The top prey sound by far is the injured rabbit sound which is a scream or cry they make when hurt or under stress. Interestingly this is the only time rabbits make any sounds at all. These come in two basic varieties, the cottontail and jack rabbit. The cottontail is softer and less raspy with a higher pitch while the jack rabbit is a bit louder and more gravelly. The do sound pretty different but have the same sort of cadence.
Other popular prey sounds include birds (woodpecker is a good one) rodents, house cats, fox or coyote pups, chickens, piglets, lambs, and anything else the predators might prey on. For electronic calls, you can purchase recordings of real animal distress sounds but Im not convinced that these are necessarily more effective then artificial sounds made with mouth calls. I have done a little non-scientific testing with mouth calls to see what coyotes will respond to. My conclusion is if you are making a sound that has a pitch and duration of the prey sounds they will come in, perhaps just out of curiosity but the point is you dont have to do a perfect recreation of the prey animal sounds to get them to come in…but it doesnt hurt to constantly improve and refine your call technique.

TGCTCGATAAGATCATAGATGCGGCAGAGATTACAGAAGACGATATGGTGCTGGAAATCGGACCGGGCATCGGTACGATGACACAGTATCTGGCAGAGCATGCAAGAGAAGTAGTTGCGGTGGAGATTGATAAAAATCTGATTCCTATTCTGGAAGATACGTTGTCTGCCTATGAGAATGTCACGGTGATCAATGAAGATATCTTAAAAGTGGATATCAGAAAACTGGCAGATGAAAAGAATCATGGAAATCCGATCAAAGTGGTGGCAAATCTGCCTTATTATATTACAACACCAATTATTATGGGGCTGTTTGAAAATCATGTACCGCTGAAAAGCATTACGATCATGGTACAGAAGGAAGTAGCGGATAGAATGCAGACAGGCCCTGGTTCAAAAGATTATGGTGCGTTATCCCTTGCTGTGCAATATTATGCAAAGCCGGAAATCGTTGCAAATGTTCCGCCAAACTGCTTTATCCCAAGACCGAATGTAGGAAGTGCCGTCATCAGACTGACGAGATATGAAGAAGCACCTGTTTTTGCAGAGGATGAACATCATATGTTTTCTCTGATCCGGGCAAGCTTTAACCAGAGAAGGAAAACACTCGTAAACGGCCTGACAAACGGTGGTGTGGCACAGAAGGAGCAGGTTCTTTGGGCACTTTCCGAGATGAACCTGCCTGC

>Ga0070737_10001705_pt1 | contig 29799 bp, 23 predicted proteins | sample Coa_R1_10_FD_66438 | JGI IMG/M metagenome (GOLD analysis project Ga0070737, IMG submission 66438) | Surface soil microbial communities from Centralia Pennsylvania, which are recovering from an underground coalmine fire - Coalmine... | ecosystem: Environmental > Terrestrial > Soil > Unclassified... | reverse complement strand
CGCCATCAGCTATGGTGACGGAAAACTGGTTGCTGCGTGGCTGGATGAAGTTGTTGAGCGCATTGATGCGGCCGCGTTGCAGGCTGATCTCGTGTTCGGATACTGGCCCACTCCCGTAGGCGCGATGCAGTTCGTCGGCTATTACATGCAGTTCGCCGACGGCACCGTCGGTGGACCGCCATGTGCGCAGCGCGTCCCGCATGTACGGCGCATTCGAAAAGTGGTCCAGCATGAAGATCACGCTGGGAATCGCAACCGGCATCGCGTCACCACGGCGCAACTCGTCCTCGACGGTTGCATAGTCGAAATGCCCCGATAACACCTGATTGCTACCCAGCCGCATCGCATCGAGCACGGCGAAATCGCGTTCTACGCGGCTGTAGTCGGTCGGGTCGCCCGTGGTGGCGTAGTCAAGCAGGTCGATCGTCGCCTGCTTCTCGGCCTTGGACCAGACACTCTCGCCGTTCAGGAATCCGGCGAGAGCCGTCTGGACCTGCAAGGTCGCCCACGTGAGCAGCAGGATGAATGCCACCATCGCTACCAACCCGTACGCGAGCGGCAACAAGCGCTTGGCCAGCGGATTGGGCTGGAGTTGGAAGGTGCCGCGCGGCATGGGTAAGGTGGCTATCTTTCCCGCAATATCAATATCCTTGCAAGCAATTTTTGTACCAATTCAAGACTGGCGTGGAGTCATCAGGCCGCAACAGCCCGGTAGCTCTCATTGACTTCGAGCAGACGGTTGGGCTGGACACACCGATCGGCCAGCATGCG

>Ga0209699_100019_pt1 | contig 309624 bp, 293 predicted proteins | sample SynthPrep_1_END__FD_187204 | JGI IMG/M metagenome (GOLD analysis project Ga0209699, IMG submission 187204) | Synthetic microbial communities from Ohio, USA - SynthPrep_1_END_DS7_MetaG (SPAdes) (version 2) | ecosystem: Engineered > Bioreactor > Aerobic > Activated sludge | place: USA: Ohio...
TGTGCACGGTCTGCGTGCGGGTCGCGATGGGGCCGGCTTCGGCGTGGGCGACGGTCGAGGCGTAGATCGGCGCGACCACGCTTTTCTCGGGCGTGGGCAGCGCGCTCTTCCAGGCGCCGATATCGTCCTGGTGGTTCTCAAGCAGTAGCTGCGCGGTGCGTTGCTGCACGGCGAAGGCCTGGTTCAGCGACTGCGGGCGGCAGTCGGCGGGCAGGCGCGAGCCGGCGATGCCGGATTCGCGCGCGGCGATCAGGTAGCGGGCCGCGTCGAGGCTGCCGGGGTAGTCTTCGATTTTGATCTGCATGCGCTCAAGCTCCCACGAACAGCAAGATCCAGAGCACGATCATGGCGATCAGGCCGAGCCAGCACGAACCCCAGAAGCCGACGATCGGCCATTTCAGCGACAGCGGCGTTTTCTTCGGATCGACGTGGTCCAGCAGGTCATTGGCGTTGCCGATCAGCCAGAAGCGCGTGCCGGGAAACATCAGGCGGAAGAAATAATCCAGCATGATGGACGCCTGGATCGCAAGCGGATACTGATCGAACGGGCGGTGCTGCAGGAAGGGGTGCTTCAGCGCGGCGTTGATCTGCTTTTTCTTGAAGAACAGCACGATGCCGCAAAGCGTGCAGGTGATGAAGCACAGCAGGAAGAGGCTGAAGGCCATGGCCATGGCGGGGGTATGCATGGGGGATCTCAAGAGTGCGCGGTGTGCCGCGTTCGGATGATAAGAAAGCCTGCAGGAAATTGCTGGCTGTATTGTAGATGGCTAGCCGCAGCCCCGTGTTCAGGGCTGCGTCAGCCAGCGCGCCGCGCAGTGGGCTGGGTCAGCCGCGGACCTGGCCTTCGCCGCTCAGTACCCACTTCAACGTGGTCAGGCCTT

You have one big decision to make here….electronic or manual (mouth blown or pump). For brand new predator hunters I recommend going the electronic route at first then if you find this is a sport you really are passionate about then begin learning to use mouth calls. The reason I say this is that you can forgo the trial and error period when first starting out with mouth calls and getting discouraged before you start having any real success. Also, it removes a variable (making the right sounds) when you are trying to troubleshoot if you arent having success.
There are a lot of choices out there for electronic calls ranging from home made and relatively cheap to the very high end Foxpro models that could set you back near a $1,000.